Marriage and Your Retirement Account
By Beverly DeVeny, Chief IRA Analyst
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Marriage changes a lot of things. Some things are not quite as obvious as others.
You can no longer file your taxes as single. You have to choose either married filing jointly or married filing separately. That has an immediate impact on your IRA or Roth IRA contributions. The contribution limits are now based on your joint income.
You may no longer qualify to make Roth IRA contributions. That also means that any contributions you might have already made for the year now become excess contributions.
2016 Roth IRA Contribution Limits
Married/Joint: $184,000 - $194,000
Single: $117,000 - $132,000
If filing married-separate, the phase-out range is $0- $10,000
On the IRA side, you may no longer be able to deduct your IRA contributions. Here are the deductibility phase-out limits for active participants in company plans for 2016.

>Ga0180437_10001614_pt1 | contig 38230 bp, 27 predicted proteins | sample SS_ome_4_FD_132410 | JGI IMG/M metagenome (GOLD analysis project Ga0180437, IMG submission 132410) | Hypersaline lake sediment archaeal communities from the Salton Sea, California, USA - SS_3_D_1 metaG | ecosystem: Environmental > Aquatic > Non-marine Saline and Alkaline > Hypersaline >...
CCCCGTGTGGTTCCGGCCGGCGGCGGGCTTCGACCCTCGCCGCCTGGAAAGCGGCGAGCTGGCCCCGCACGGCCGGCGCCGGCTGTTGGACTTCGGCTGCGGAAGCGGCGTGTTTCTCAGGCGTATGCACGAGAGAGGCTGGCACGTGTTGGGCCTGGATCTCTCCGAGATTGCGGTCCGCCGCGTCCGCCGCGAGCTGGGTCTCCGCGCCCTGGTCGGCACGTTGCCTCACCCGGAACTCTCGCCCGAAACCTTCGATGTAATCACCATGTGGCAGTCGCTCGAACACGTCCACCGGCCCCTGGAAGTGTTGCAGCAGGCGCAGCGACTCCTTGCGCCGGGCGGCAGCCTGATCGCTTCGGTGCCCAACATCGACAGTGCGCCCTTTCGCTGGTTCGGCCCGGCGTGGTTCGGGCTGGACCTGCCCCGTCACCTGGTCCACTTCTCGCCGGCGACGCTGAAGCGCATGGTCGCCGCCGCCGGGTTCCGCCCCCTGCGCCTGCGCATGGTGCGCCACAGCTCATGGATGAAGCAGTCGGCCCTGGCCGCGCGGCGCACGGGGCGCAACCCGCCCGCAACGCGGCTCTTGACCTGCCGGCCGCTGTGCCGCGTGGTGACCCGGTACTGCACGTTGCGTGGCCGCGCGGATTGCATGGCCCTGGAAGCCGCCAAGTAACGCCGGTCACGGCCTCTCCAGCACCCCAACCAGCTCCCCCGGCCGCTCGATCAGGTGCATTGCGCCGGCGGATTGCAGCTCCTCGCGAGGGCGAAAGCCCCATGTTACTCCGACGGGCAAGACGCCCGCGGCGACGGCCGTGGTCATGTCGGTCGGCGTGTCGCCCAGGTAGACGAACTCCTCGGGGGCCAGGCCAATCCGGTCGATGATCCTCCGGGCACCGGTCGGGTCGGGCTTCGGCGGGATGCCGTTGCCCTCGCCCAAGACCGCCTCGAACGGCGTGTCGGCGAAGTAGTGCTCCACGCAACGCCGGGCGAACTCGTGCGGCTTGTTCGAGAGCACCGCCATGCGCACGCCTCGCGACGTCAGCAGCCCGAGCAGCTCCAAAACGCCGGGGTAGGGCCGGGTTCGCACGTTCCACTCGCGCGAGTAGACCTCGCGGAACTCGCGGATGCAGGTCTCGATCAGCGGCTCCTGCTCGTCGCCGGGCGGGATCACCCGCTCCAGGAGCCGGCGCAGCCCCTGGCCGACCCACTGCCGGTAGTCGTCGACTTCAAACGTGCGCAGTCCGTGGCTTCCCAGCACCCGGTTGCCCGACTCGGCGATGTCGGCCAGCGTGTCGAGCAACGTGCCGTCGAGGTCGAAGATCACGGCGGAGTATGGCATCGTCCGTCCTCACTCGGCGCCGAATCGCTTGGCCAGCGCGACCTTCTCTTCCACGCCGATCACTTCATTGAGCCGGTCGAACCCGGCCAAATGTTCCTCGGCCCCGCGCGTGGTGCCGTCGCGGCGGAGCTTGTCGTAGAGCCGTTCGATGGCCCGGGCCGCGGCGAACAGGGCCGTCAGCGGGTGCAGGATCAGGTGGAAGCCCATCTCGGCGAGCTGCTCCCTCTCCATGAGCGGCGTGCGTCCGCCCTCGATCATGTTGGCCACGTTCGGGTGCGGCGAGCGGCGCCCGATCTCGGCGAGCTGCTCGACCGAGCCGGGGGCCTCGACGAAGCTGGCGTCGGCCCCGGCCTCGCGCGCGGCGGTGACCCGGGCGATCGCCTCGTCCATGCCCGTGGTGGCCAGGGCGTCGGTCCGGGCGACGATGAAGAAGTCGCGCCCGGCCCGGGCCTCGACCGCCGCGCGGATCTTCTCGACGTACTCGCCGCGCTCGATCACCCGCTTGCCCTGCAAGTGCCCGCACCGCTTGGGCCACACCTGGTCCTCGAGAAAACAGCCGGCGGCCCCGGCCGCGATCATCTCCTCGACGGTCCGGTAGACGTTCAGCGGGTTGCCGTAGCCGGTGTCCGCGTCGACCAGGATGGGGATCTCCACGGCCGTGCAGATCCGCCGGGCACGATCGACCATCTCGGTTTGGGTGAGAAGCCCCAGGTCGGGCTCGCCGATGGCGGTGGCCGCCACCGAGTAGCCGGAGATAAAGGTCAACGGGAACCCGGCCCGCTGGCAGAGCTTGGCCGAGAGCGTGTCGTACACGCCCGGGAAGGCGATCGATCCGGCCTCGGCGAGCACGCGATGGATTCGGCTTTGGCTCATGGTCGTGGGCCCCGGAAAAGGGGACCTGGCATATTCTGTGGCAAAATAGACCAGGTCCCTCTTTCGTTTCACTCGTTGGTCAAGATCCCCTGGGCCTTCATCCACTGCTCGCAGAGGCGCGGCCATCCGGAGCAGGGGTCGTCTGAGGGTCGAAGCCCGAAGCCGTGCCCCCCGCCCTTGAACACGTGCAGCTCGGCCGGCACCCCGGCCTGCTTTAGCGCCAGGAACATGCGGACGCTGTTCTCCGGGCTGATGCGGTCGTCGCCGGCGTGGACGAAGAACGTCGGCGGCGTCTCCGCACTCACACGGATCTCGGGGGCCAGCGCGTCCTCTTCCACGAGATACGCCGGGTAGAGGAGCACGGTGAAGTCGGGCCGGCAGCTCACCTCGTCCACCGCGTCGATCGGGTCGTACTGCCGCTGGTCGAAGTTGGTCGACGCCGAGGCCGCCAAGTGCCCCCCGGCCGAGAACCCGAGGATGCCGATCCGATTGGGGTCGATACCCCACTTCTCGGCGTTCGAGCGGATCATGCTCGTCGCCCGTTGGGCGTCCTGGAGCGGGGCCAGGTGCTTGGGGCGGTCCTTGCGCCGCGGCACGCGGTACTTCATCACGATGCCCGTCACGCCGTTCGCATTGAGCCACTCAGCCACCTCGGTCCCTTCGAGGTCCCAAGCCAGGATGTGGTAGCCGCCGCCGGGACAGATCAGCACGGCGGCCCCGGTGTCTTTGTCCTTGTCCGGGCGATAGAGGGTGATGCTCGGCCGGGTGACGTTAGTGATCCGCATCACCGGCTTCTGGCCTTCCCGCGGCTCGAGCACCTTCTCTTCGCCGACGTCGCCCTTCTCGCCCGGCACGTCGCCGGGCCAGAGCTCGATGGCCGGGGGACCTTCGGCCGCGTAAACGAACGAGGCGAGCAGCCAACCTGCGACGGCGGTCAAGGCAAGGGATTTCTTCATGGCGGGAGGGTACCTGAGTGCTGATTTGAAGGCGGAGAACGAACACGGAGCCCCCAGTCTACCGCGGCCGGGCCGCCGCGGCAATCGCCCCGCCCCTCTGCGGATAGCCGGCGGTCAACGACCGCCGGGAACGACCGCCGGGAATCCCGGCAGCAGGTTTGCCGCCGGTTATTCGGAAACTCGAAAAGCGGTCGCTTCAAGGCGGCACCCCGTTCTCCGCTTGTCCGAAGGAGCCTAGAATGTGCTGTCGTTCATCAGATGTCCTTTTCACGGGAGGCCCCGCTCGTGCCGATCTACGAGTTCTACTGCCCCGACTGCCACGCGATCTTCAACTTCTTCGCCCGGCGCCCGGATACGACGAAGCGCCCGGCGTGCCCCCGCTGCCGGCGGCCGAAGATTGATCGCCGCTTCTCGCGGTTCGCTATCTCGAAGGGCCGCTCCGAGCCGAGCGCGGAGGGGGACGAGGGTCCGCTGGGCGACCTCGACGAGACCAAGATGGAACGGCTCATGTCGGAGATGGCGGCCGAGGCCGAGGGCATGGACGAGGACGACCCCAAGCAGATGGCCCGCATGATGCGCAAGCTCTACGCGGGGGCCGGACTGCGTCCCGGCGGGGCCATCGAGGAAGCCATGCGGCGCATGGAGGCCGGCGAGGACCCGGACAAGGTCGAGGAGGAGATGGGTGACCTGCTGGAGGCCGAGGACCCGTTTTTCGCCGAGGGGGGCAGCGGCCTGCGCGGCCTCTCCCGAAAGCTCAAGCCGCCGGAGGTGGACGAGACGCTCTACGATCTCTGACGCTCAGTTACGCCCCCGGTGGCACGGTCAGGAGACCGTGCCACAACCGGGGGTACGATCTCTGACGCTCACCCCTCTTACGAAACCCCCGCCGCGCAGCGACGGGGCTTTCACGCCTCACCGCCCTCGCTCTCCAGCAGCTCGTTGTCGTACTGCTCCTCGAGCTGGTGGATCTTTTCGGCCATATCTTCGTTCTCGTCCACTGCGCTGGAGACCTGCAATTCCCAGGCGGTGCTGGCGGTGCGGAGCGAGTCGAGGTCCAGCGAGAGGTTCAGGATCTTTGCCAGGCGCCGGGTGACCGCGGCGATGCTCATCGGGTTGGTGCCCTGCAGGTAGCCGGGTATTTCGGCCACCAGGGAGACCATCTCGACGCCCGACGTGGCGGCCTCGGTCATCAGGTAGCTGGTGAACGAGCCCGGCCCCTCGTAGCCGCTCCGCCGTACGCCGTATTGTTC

2016 Deductibility Phase-Out Limits in Company Plans
Married/Joint: $98,000 - $118,000
Single: $61,000 - $71,000
If you are not covered by a company plan, but the spouse is, the phase-out range for 2016 is $184,000-$194,000. If filing married-separate, the phase-out range is $0- $10,000.
The other major item that might change is your beneficiary forms. If you want your new spouse to be your IRA beneficiary, then the IRA beneficiary forms should be changed and sent to the IRA custodians to reflect that.
Employer plans are different. For most employer plans, the new spouse automatically becomes your beneficiary. If this is not what you want, then a spousal waiver must be completed and sent to the plan along with your instructions as to who the beneficiary should be. The spousal waiver form can be obtained from the plan.
While you are checking your retirement account beneficiary forms, don’t forget about insurance policies and any annuities you might have. They also have beneficiary forms that may need to be updated.
The wedding may be over, but the work is just starting.
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